The hedge funds are an alternative investment. They are designed to protect investment portfolios from market changes, so they will generate positive returns no matter if the markets are up or down.
They could protect the investment from market risk by adding alternative investments to the portfolios to decrease loss and protect capital.
The term “absolute return” is broadly used in connection with hedge funds. This explains how investment strategies are created to generate returns in any market condition. Actually, these funds are “hedging” the markets.
An investment strategy that seeks to participate in trends in a large variety of global futures markets. Strategies include the use of the stock index, interest rate, currency, energy, and commodity futures. Many managed futures traders apply sophisticated software designed to invest in a disciplined, unemotional fashion, which often results in a lower correlation with traditional assets.
Alternative investments – mutual funds
These funds are not forced by traditional portfolio management systems. They have varying approaches, ranging from the absolute return, long/short equity, a broad mandate, or “go-anywhere” funds, and hedge fund-like strategies. Many of these funds also have a total return or an absolute return objective. They provide access to non-traditional investment. But they also provide investors daily liquidity at fair investment minimum.
Alternative investments can be useful tools to improve the risk-return of an investment portfolio. They can increase diversification and reduce volatility, given low correlations to more traditional investments.
Risks of Alternative Investments
- Higher fees. – Alternative investments can have higher fees. They may also charge additional management fees. While higher than traditional investments, these fees may or may not be excused when comparing returns net of fees.
- More complicated. – Alternative managers invest in a broad variety of investments, such as derivatives, and can use short selling. Understanding that can be difficult for many investors.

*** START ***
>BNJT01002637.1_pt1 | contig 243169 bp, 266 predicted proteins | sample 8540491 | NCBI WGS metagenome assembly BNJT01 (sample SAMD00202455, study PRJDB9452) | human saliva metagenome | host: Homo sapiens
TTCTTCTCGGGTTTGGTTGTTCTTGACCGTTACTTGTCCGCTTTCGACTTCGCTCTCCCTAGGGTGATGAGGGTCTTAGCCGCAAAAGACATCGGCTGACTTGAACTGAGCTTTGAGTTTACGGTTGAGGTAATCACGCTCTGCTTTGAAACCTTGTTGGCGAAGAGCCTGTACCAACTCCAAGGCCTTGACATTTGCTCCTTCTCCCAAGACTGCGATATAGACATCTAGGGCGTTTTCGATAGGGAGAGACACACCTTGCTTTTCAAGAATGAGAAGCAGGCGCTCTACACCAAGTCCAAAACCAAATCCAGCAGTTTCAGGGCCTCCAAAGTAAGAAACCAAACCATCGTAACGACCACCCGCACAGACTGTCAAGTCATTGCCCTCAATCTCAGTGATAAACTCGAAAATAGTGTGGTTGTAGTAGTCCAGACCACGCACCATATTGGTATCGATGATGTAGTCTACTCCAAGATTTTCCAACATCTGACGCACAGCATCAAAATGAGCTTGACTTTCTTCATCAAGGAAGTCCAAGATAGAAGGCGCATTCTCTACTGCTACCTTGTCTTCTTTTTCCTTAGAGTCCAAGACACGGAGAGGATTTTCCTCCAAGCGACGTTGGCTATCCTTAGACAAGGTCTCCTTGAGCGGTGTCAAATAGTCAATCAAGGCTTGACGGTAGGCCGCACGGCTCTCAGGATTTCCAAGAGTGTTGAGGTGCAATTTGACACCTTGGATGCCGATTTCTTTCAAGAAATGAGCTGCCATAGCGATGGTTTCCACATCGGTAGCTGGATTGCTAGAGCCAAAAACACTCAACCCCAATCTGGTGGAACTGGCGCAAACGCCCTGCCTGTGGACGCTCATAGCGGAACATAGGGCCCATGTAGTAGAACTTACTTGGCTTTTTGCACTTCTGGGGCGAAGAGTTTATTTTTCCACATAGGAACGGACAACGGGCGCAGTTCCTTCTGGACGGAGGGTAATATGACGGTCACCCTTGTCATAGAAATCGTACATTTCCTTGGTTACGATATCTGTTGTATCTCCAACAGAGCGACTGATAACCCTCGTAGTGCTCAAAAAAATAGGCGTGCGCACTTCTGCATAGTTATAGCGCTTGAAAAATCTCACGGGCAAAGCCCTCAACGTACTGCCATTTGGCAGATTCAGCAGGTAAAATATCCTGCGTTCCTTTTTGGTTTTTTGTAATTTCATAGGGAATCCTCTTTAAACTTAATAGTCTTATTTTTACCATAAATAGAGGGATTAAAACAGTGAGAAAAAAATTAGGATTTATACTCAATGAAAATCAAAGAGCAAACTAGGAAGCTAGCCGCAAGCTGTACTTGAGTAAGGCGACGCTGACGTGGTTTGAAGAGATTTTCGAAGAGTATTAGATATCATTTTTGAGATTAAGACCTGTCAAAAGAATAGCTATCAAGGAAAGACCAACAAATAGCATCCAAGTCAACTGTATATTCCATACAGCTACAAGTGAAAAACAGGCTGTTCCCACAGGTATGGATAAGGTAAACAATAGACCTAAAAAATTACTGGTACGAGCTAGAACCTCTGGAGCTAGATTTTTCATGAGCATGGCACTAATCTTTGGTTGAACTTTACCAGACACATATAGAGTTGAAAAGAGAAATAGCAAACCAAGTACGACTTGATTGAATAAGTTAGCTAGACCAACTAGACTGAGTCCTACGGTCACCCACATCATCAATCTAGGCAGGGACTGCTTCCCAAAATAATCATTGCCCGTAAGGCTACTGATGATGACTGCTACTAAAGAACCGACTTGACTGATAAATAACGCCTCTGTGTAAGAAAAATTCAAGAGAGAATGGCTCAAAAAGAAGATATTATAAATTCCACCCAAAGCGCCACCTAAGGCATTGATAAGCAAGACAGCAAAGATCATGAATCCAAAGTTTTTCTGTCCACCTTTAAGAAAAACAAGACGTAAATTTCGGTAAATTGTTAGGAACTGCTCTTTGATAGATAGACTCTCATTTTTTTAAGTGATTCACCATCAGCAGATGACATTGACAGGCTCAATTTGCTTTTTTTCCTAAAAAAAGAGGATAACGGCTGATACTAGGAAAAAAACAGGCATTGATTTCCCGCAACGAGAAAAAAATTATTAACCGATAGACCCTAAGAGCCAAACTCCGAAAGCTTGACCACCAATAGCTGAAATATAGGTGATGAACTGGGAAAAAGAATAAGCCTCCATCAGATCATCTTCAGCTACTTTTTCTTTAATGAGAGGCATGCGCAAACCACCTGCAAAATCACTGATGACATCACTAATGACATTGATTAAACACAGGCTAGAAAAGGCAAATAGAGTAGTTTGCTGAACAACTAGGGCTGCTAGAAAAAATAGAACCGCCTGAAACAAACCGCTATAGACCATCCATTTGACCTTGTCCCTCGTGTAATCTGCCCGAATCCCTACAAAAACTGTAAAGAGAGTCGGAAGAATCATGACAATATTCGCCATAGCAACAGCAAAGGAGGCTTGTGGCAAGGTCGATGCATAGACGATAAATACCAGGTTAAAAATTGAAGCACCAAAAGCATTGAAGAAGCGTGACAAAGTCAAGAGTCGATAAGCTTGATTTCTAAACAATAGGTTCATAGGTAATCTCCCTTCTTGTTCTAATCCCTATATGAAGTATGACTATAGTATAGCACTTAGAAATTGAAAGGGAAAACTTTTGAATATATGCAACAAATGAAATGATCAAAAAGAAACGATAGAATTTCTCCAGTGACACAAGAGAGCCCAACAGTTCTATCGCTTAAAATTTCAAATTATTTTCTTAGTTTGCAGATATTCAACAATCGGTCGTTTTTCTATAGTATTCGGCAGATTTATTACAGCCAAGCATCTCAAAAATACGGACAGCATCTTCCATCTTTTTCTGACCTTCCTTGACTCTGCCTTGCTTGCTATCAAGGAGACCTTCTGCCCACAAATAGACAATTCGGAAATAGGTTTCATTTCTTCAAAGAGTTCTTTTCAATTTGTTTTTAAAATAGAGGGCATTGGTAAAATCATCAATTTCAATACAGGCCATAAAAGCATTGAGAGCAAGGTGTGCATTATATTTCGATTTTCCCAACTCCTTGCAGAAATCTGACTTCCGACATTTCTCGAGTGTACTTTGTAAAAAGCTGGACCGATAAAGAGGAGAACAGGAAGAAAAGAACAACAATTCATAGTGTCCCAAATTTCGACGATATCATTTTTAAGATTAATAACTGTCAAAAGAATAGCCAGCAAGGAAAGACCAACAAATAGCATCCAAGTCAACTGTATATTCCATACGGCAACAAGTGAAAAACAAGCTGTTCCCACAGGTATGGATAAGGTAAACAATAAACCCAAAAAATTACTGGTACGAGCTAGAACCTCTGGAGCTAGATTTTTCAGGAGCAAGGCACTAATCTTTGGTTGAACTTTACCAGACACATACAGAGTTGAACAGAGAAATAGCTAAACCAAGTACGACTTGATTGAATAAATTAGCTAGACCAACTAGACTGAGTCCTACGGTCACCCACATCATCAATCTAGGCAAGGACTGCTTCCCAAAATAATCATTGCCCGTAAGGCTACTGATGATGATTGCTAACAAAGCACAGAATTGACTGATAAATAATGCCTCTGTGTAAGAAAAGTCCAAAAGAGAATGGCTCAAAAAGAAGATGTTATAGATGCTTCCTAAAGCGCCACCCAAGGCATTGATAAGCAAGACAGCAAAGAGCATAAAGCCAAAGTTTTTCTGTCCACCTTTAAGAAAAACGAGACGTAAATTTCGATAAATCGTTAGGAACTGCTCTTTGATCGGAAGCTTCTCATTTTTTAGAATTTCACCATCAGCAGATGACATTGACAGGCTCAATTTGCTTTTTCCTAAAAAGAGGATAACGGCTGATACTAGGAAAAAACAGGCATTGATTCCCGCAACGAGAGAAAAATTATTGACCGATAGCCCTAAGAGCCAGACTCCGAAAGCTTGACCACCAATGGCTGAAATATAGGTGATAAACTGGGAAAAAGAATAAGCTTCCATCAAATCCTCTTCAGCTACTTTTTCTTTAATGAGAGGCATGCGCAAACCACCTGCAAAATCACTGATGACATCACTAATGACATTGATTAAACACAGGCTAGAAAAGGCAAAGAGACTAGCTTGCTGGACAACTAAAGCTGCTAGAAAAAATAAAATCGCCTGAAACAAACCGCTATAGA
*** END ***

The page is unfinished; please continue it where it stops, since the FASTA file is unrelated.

- Less transparent. – There can be limited to the underlying holdings of these investments. They use many tools that are not always the best choice for alternative investments. That makes a manager’s investment ability more difficult to assess. Also, some alternative investments are largely unregulated.
- Less liquid. – This is due to holding illiquid investments that can restrict the investor’s ability to offset money invested. For example, some hedge funds do not allow redemptions over the first year of investing. Most of them will allow annual or quarterly redemptions. Moreover, private equity may not allow redemptions for more than seven years. Here is also exposure to a notable lack of liquidity in some trading environments.
- Less tax-friendly. – Most alternative investment strategies aren’t focused on minimizing taxes.
- May disappoint in strong up markets. – They use short sellings to generate absolute returns. That may deter some investors.
- May not diversify risk in extreme down markets. – During the dislocation, the relationships of many different types of investments may increase notably. Investors hold that the more profits of alternatives is connected to the added risk.
Is this suitable for every investor?
Alternative investments can potentially magnify the overall risk-return of an investment portfolio. There are benefits but also risks in these non-traditional investment strategies. The most important is that investors have to be comfortable with alternatives when adding them to their investment strategy.
It is important also to discuss alternative investments with a respectable financial advisor. If you choose this strategy you’ll first need to determine how suitable it is in relation to your current investment approach.